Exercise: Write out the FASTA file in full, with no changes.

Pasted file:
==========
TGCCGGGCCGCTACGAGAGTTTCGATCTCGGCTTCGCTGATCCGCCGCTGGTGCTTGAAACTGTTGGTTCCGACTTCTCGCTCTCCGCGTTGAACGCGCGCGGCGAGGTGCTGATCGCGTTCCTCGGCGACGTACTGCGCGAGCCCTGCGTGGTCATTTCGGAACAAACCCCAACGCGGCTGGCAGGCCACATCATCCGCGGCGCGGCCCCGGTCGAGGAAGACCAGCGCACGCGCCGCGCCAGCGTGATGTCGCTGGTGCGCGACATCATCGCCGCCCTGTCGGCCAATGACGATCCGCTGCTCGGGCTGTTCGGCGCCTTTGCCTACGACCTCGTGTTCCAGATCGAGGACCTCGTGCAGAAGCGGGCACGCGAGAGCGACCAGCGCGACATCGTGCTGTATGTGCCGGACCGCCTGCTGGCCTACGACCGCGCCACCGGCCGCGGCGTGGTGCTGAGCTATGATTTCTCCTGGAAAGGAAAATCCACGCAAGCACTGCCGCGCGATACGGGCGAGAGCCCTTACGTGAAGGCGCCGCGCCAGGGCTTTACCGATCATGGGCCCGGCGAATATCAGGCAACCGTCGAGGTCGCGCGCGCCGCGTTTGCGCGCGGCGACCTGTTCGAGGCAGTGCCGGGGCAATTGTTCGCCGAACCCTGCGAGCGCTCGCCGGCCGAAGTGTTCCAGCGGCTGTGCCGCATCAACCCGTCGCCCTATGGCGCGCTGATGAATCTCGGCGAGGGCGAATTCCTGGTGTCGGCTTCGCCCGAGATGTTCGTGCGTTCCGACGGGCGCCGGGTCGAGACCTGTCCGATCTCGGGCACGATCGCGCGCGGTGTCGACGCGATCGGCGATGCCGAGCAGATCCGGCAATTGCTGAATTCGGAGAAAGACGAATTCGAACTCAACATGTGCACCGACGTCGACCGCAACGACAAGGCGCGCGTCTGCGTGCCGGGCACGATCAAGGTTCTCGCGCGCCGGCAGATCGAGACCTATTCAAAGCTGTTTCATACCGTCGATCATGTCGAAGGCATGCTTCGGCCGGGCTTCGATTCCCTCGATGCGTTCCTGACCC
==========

TGCCGGGCCGCTACGAGAGTTTCGATCTCGGCTTCGCTGATCCGCCGCTGGTGCTTGAAACTGTTGGTTCCGACTTCTCGCTCTCCGCGTTGAACGCGCGCGGCGAGGTGCTGATCGCGTTCCTCGGCGACGTACTGCGCGAGCCCTGCGTGGTCATTTCGGAACAAACCCCAACGCGGCTGGCAGGCCACATCATCCGCGGCGCGGCCCCGGTCGAGGAAGACCAGCGCACGCGCCGCGCCAGCGTGATGTCGCTGGTGCGCGACATCATCGCCGCCCTGTCGGCCAATGACGATCCGCTGCTCGGGCTGTTCGGCGCCTTTGCCTACGACCTCGTGTTCCAGATCGAGGACCTCGTGCAGAAGCGGGCACGCGAGAGCGACCAGCGCGACATCGTGCTGTATGTGCCGGACCGCCTGCTGGCCTACGACCGCGCCACCGGCCGCGGCGTGGTGCTGAGCTATGATTTCTCCTGGAAAGGAAAATCCACGCAAGCACTGCCGCGCGATACGGGCGAGAGCCCTTACGTGAAGGCGCCGCGCCAGGGCTTTACCGATCATGGGCCCGGCGAATATCAGGCAACCGTCGAGGTCGCGCGCGCCGCGTTTGCGCGCGGCGACCTGTTCGAGGCAGTGCCGGGGCAATTGTTCGCCGAACCCTGCGAGCGCTCGCCGGCCGAAGTGTTCCAGCGGCTGTGCCGCATCAACCCGTCGCCCTATGGCGCGCTGATGAATCTCGGCGAGGGCGAATTCCTGGTGTCGGCTTCGCCCGAGATGTTCGTGCGTTCCGACGGGCGCCGGGTCGAGACCTGTCCGATCTCGGGCACGATCGCGCGCGGTGTCGACGCGATCGGCGATGCCGAGCAGATCCGGCAATTGCTGAATTCGGAGAAAGACGAATTCGAACTCAACATGTGCACCGACGTCGACCGCAACGACAAGGCGCGCGTCTGCGTGCCGGGCACGATCAAGGTTCTCGCGCGCCGGCAGATCGAGACCTATTCAAAGCTGTTTCATACCGTCGATCATGTCGAAGGCATGCTTCGGCCGGGCTTCGATTCCCTCGATGCGTTCCTGACCC